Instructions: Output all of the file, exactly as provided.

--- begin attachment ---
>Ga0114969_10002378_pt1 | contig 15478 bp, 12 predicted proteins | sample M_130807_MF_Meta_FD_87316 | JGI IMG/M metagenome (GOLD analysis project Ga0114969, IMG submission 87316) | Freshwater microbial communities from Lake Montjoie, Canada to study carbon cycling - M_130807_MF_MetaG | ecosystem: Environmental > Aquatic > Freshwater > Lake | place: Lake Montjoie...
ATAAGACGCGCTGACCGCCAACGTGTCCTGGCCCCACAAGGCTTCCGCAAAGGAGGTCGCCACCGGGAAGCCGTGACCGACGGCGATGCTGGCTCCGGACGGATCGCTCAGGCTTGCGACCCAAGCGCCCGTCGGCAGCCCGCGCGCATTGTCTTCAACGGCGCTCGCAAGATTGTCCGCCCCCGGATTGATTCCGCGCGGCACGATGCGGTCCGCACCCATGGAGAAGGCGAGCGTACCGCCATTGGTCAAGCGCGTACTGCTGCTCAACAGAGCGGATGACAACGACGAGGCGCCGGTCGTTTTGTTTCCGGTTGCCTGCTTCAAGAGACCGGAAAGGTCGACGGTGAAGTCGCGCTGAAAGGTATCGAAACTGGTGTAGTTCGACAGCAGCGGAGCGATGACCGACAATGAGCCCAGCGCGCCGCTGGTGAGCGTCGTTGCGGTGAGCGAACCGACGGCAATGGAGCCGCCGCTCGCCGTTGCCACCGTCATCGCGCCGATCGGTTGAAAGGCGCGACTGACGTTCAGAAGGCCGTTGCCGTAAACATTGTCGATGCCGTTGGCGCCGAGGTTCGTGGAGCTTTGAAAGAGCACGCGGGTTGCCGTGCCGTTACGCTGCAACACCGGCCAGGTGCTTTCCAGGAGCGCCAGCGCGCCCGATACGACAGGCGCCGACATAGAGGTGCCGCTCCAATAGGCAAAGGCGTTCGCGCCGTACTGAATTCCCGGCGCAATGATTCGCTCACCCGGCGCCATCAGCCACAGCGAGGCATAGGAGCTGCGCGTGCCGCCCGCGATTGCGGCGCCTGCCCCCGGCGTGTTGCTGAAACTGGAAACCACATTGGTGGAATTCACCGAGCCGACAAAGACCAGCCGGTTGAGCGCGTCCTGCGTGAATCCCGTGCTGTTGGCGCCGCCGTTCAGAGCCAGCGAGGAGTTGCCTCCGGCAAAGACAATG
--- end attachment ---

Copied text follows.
>Ga0114969_10002378_pt1 | contig 15478 bp, 12 predicted proteins | sample M_130807_MF_Meta_FD_87316 | JGI IMG/M metagenome (GOLD analysis project Ga0114969, IMG submission 87316) | Freshwater microbial communities from Lake Montjoie, Canada to study carbon cycling - M_130807_MF_MetaG | ecosystem: Environmental > Aquatic > Freshwater > Lake | place: Lake Montjoie...
ATAAGACGCGCTGACCGCCAACGTGTCCTGGCCCCACAAGGCTTCCGCAAAGGAGGTCGCCACCGGGAAGCCGTGACCGACGGCGATGCTGGCTCCGGACGGATCGCTCAGGCTTGCGACCCAAGCGCCCGTCGGCAGCCCGCGCGCATTGTCTTCAACGGCGCTCGCAAGATTGTCCGCCCCCGGATTGATTCCGCGCGGCACGATGCGGTCCGCACCCATGGAGAAGGCGAGCGTACCGCCATTGGTCAAGCGCGTACTGCTGCTCAACAGAGCGGATGACAACGACGAGGCGCCGGTCGTTTTGTTTCCGGTTGCCTGCTTCAAGAGACCGGAAAGGTCGACGGTGAAGTCGCGCTGAAAGGTATCGAAACTGGTGTAGTTCGACAGCAGCGGAGCGATGACCGACAATGAGCCCAGCGCGCCGCTGGTGAGCGTCGTTGCGGTGAGCGAACCGACGGCAATGGAGCCGCCGCTCGCCGTTGCCACCGTCATCGCGCCGATCGGTTGAAAGGCGCGACTGACGTTCAGAAGGCCGTTGCCGTAAACATTGTCGATGCCGTTGGCGCCGAGGTTCGTGGAGCTTTGAAAGAGCACGCGGGTTGCCGTGCCGTTACGCTGCAACACCGGCCAGGTGCTTTCCAGGAGCGCCAGCGCGCCCGATACGACAGGCGCCGACATAGAGGTGCCGCTCCAATAGGCAAAGGCGTTCGCGCCGTACTGAATTCCCGGCGCAATGATTCGCTCACCCGGCGCCATCAGCCACAGCGAGGCATAGGAGCTGCGCGTGCCGCCCGCGATTGCGGCGCCTGCCCCCGGCGTGTTGCTGAAACTGGAAACCACATTGGTGGAATTCACCGAGCCGACAAAGACCAGCCGGTTGAGCGCGTCCTGCGTGAATCCCGTGCTGTTGGCGCCGCCGTTCAGAGCCAGCGAGGAGTTGCCTCCGGCAAAGACAATG